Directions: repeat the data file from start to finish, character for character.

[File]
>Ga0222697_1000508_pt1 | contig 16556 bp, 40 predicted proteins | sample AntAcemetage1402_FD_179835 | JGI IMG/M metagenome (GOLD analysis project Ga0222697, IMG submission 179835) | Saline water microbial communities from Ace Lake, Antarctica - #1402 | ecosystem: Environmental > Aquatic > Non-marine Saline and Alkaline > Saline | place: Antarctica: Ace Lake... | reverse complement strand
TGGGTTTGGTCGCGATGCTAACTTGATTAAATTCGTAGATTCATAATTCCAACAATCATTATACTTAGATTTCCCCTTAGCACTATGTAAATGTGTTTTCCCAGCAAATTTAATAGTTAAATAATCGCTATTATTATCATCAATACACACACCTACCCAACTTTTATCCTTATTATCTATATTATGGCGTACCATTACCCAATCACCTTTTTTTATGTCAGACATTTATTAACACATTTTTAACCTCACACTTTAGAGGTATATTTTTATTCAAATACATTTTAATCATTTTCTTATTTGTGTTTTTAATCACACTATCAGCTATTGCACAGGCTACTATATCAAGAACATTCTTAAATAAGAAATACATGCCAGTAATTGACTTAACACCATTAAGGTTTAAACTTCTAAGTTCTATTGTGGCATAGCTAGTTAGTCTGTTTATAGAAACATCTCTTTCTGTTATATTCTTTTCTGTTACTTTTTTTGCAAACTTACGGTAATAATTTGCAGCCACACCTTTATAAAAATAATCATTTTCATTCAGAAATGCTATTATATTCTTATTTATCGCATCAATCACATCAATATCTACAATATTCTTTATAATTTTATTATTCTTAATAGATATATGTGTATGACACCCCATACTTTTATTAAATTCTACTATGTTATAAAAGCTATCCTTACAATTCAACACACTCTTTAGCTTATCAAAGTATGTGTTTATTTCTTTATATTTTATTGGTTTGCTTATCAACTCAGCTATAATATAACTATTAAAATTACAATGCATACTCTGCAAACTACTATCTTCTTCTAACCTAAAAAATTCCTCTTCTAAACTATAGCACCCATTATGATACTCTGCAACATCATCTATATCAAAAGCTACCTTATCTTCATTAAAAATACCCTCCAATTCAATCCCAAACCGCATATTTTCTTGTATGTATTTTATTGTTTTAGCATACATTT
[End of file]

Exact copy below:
>Ga0222697_1000508_pt1 | contig 16556 bp, 40 predicted proteins | sample AntAcemetage1402_FD_179835 | JGI IMG/M metagenome (GOLD analysis project Ga0222697, IMG submission 179835) | Saline water microbial communities from Ace Lake, Antarctica - #1402 | ecosystem: Environmental > Aquatic > Non-marine Saline and Alkaline > Saline | place: Antarctica: Ace Lake... | reverse complement strand
TGGGTTTGGTCGCGATGCTAACTTGATTAAATTCGTAGATTCATAATTCCAACAATCATTATACTTAGATTTCCCCTTAGCACTATGTAAATGTGTTTTCCCAGCAAATTTAATAGTTAAATAATCGCTATTATTATCATCAATACACACACCTACCCAACTTTTATCCTTATTATCTATATTATGGCGTACCATTACCCAATCACCTTTTTTTATGTCAGACATTTATTAACACATTTTTAACCTCACACTTTAGAGGTATATTTTTATTCAAATACATTTTAATCATTTTCTTATTTGTGTTTTTAATCACACTATCAGCTATTGCACAGGCTACTATATCAAGAACATTCTTAAATAAGAAATACATGCCAGTAATTGACTTAACACCATTAAGGTTTAAACTTCTAAGTTCTATTGTGGCATAGCTAGTTAGTCTGTTTATAGAAACATCTCTTTCTGTTATATTCTTTTCTGTTACTTTTTTTGCAAACTTACGGTAATAATTTGCAGCCACACCTTTATAAAAATAATCATTTTCATTCAGAAATGCTATTATATTCTTATTTATCGCATCAATCACATCAATATCTACAATATTCTTTATAATTTTATTATTCTTAATAGATATATGTGTATGACACCCCATACTTTTATTAAATTCTACTATGTTATAAAAGCTATCCTTACAATTCAACACACTCTTTAGCTTATCAAAGTATGTGTTTATTTCTTTATATTTTATTGGTTTGCTTATCAACTCAGCTATAATATAACTATTAAAATTACAATGCATACTCTGCAAACTACTATCTTCTTCTAACCTAAAAAATTCCTCTTCTAAACTATAGCACCCATTATGATACTCTGCAACATCATCTATATCAAAAGCTACCTTATCTTCATTAAAAATACCCTCCAATTCAATCCCAAACCGCATATTTTCTTGTATGTATTTTATTGTTTTAGCATACATTT